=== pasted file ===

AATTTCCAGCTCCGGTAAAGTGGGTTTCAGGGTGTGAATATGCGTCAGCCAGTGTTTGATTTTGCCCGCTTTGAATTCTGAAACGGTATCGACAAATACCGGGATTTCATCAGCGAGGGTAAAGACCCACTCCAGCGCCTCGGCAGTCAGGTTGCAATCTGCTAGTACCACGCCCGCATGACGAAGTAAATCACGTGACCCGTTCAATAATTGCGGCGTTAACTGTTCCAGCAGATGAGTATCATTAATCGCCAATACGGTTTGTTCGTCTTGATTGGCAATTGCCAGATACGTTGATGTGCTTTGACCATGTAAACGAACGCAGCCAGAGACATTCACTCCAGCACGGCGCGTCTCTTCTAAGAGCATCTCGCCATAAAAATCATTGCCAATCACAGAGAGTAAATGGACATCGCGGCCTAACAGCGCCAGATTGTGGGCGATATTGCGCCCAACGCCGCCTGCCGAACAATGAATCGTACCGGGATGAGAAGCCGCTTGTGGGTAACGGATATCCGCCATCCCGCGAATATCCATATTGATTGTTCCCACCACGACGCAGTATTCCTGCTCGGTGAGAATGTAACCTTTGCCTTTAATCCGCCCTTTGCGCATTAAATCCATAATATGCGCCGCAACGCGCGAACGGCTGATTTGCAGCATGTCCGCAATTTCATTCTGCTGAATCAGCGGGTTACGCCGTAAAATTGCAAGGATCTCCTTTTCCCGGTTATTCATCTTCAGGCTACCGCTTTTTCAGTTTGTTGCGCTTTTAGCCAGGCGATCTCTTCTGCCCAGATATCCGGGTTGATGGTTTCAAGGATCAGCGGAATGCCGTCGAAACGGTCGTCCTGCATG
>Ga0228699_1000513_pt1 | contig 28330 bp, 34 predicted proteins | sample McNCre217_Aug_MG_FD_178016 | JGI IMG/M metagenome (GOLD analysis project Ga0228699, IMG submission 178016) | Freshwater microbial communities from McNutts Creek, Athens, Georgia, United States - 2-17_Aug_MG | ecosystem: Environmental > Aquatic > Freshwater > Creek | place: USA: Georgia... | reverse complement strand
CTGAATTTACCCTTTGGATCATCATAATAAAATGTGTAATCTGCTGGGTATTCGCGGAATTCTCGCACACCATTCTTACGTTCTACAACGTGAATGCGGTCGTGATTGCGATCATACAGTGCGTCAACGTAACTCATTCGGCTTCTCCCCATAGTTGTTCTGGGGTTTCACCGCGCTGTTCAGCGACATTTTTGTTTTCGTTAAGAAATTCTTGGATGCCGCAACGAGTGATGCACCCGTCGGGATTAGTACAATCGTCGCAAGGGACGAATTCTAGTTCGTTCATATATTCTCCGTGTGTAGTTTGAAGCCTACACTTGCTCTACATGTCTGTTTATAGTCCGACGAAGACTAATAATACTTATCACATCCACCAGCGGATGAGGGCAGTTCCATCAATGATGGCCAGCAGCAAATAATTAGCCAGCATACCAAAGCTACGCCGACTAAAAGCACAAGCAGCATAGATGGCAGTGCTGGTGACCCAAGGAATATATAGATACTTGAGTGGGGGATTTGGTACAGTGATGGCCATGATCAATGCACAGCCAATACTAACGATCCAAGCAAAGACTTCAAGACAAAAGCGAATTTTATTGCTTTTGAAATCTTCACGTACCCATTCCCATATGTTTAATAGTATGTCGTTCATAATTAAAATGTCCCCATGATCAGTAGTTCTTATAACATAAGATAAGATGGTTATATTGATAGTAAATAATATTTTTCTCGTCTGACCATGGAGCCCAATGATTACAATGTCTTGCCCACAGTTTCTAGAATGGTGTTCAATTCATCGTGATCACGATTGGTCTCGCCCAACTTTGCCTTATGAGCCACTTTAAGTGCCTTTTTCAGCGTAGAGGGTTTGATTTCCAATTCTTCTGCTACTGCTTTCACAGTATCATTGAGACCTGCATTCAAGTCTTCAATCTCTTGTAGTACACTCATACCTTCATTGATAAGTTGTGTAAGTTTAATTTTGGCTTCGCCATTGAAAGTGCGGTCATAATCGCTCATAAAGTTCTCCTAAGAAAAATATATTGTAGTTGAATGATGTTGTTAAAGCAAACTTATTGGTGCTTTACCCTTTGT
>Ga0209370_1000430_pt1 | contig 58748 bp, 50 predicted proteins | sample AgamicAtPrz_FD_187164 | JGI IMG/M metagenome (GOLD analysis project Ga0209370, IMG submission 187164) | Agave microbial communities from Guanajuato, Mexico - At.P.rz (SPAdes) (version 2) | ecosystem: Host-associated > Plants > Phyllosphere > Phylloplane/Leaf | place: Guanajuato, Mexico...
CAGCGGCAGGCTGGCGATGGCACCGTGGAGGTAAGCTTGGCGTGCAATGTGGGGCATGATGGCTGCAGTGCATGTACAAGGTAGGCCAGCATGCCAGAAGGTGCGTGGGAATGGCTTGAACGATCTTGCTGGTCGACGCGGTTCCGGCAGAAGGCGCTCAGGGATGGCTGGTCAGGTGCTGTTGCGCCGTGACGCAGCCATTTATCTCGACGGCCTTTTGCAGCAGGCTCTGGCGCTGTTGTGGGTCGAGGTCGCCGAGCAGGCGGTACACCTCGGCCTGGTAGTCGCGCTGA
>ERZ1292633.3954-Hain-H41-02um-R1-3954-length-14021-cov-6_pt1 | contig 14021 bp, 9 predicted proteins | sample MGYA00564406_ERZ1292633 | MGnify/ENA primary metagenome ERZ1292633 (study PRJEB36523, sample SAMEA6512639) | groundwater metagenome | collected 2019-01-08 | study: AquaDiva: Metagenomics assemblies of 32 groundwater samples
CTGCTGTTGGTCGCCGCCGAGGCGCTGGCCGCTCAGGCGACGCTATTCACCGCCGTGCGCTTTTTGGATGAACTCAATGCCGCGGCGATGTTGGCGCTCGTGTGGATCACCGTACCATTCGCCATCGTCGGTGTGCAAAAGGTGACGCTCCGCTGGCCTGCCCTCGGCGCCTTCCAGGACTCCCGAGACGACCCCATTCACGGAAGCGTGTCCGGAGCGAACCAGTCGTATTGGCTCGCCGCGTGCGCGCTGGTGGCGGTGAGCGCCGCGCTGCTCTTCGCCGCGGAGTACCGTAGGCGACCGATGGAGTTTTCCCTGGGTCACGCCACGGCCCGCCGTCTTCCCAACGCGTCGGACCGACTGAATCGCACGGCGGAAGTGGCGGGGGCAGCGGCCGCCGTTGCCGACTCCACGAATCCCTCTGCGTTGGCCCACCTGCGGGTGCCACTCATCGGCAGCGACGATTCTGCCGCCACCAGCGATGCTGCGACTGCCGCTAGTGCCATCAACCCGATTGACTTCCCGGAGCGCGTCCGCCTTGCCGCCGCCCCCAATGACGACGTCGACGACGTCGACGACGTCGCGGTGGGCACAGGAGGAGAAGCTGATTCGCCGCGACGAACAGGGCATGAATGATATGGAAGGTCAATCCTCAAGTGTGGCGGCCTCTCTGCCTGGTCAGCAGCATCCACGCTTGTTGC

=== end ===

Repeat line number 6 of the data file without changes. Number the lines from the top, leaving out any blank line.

>ERZ1292633.3954-Hain-H41-02um-R1-3954-length-14021-cov-6_pt1 | contig 14021 bp, 9 predicted proteins | sample MGYA00564406_ERZ1292633 | MGnify/ENA primary metagenome ERZ1292633 (study PRJEB36523, sample SAMEA6512639) | groundwater metagenome | collected 2019-01-08 | study: AquaDiva: Metagenomics assemblies of 32 groundwater samples